It is this final point that provides the most promise – while educators may not be able to influence textbook narratives written and produced at the state level, they do have the opportunity to teach students to read beyond these narratives. I am currently working on developing an alternative curriculum on 9/11 that draws on the various textbooks included in the survey, providing students with accounts from a number of nations and encouraging them to consider these disparate narratives. By challenging students to reflect on why different countries would cast the same event in such starkly different ways, this cross-national curriculum provides a vital lesson in learning how to read and synthesize history.  Teaching students to think critically – to read between the lines – will empower them to consider events from different viewpoints, an approach central to fostering a truly “global understanding of history.”

All rights reserved.  Elizabeth D. Herman, © 2011.   You may not cite or use this information without written permission of the author.  For inquiries or more information regarding this research, please email elizabethdherman [at] gmail [dot] com.

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Works Cited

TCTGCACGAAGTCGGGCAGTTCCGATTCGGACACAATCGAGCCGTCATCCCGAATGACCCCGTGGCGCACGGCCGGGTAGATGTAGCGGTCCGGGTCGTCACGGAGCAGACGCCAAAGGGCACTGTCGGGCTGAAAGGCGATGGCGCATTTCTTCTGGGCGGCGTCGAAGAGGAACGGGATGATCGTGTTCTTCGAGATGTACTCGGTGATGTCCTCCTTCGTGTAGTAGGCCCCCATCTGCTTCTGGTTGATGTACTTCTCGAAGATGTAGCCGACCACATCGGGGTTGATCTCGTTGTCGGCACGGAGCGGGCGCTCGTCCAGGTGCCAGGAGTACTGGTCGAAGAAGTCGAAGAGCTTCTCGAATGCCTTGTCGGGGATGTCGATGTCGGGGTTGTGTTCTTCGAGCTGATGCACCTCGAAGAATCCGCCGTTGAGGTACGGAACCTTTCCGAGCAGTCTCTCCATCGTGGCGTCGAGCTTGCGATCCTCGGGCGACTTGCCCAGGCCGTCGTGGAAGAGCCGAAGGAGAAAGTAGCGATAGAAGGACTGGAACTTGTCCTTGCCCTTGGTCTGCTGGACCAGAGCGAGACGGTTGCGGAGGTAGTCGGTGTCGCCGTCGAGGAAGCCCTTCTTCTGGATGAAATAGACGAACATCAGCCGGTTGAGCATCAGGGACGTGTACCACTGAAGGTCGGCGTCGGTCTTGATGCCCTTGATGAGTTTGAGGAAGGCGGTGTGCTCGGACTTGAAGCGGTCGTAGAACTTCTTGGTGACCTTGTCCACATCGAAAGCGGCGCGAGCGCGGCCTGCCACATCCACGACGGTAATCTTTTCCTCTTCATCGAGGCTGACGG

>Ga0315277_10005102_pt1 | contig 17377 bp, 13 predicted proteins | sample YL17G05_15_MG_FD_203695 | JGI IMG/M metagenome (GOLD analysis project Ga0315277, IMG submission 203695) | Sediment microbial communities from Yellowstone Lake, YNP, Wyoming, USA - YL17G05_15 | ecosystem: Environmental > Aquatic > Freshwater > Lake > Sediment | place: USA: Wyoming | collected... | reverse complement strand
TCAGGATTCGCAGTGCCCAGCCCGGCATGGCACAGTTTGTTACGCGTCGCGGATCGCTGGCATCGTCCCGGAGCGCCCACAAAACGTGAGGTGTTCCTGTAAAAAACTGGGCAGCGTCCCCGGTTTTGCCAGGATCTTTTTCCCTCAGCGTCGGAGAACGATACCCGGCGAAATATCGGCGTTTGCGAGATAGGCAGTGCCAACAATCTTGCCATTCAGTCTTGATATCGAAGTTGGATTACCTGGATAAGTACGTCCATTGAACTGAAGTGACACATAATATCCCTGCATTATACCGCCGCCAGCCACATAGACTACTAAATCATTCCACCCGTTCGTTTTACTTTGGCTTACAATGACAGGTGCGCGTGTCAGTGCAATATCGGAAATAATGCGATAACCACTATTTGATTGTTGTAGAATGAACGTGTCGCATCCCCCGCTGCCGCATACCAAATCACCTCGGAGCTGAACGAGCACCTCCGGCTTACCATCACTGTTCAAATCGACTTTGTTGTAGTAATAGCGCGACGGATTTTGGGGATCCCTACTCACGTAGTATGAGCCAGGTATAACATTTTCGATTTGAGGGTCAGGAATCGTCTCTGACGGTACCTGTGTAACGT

Anderson, Benedict. Imagined Communities: Reflections on the Origin and Spread of Nationalism. London and New York: Verso, 1991.

Apple, Michael W., and Linda K. Christian-Smith. The Politics of the Textbook. New York: Routledge, 1991.

Lowenthal, David. The Past is a Foreign Country. Cambridge: Cambridge University Press, 1985.

Mendeloff, David. “Explaining the Persistence of Nationalist Mythmaking in Post-Soviet Russian History Education.” In The Teaching of History in Contemporary Russia, eds. Vera Kaplan, Pinchas Agmon, and Liubov Ermolaeva, 185-228. Tel Aviv: The Cummings Center for Russian and East European Studies, 1999.

Rossery, Yvette. “Curriculum as Destiny: Forging National Identity in India, Pakistan, and Bangladesh.” PhD diss., University of Texas at Austin, 2003.

Schissler, Hanna. “Limitations and Priorities for ‘International Social Studies Textbook Research.” International Journal of Social Education 4 (1989-1990): 81-89.

Van Evera, Steven. “Hypotheses on Nationalism and War.” International Security 18 (1994): 5-39.